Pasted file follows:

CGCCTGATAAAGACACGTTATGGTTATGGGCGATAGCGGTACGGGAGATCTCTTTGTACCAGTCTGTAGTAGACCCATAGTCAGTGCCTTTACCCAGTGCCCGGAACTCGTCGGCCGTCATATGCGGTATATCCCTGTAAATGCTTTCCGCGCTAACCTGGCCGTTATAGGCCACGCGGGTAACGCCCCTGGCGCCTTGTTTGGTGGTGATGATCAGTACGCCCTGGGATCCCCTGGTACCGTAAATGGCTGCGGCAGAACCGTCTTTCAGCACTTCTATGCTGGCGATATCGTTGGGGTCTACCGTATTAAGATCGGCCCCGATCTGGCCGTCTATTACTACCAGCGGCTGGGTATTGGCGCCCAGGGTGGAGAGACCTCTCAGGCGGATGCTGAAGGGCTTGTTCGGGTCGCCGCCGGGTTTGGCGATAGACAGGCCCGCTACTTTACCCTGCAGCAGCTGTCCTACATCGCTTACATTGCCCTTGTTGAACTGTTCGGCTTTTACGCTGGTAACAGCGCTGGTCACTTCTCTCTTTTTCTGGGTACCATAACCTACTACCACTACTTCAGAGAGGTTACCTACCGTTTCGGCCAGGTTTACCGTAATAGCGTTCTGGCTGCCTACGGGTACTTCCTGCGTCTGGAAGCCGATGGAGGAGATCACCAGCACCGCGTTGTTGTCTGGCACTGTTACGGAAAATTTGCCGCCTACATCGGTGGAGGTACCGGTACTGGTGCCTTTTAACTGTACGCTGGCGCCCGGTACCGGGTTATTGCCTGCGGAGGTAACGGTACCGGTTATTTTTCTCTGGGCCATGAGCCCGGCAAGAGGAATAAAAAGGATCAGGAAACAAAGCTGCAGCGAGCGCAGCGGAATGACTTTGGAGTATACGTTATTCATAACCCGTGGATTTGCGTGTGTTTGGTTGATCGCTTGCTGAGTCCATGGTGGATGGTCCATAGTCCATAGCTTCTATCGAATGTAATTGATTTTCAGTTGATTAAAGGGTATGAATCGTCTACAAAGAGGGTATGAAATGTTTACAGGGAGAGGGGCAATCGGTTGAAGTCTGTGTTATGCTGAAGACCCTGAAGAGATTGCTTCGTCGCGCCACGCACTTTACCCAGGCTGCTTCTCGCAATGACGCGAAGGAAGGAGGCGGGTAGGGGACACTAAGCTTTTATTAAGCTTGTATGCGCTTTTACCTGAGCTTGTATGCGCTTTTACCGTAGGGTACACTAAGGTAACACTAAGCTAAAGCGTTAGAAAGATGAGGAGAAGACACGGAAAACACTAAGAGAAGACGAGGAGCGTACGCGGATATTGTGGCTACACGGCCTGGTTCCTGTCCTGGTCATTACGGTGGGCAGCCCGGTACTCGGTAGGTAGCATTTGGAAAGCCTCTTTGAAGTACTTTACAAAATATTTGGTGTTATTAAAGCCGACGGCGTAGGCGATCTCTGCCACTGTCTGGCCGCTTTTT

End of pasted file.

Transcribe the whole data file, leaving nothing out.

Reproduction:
CGCCTGATAAAGACACGTTATGGTTATGGGCGATAGCGGTACGGGAGATCTCTTTGTACCAGTCTGTAGTAGACCCATAGTCAGTGCCTTTACCCAGTGCCCGGAACTCGTCGGCCGTCATATGCGGTATATCCCTGTAAATGCTTTCCGCGCTAACCTGGCCGTTATAGGCCACGCGGGTAACGCCCCTGGCGCCTTGTTTGGTGGTGATGATCAGTACGCCCTGGGATCCCCTGGTACCGTAAATGGCTGCGGCAGAACCGTCTTTCAGCACTTCTATGCTGGCGATATCGTTGGGGTCTACCGTATTAAGATCGGCCCCGATCTGGCCGTCTATTACTACCAGCGGCTGGGTATTGGCGCCCAGGGTGGAGAGACCTCTCAGGCGGATGCTGAAGGGCTTGTTCGGGTCGCCGCCGGGTTTGGCGATAGACAGGCCCGCTACTTTACCCTGCAGCAGCTGTCCTACATCGCTTACATTGCCCTTGTTGAACTGTTCGGCTTTTACGCTGGTAACAGCGCTGGTCACTTCTCTCTTTTTCTGGGTACCATAACCTACTACCACTACTTCAGAGAGGTTACCTACCGTTTCGGCCAGGTTTACCGTAATAGCGTTCTGGCTGCCTACGGGTACTTCCTGCGTCTGGAAGCCGATGGAGGAGATCACCAGCACCGCGTTGTTGTCTGGCACTGTTACGGAAAATTTGCCGCCTACATCGGTGGAGGTACCGGTACTGGTGCCTTTTAACTGTACGCTGGCGCCCGGTACCGGGTTATTGCCTGCGGAGGTAACGGTACCGGTTATTTTTCTCTGGGCCATGAGCCCGGCAAGAGGAATAAAAAGGATCAGGAAACAAAGCTGCAGCGAGCGCAGCGGAATGACTTTGGAGTATACGTTATTCATAACCCGTGGATTTGCGTGTGTTTGGTTGATCGCTTGCTGAGTCCATGGTGGATGGTCCATAGTCCATAGCTTCTATCGAATGTAATTGATTTTCAGTTGATTAAAGGGTATGAATCGTCTACAAAGAGGGTATGAAATGTTTACAGGGAGAGGGGCAATCGGTTGAAGTCTGTGTTATGCTGAAGACCCTGAAGAGATTGCTTCGTCGCGCCACGCACTTTACCCAGGCTGCTTCTCGCAATGACGCGAAGGAAGGAGGCGGGTAGGGGACACTAAGCTTTTATTAAGCTTGTATGCGCTTTTACCTGAGCTTGTATGCGCTTTTACCGTAGGGTACACTAAGGTAACACTAAGCTAAAGCGTTAGAAAGATGAGGAGAAGACACGGAAAACACTAAGAGAAGACGAGGAGCGTACGCGGATATTGTGGCTACACGGCCTGGTTCCTGTCCTGGTCATTACGGTGGGCAGCCCGGTACTCGGTAGGTAGCATTTGGAAAGCCTCTTTGAAGTACTTTACAAAATATTTGGTGTTATTAAAGCCGACGGCGTAGGCGATCTCTGCCACTGTCTGGCCGCTTTTT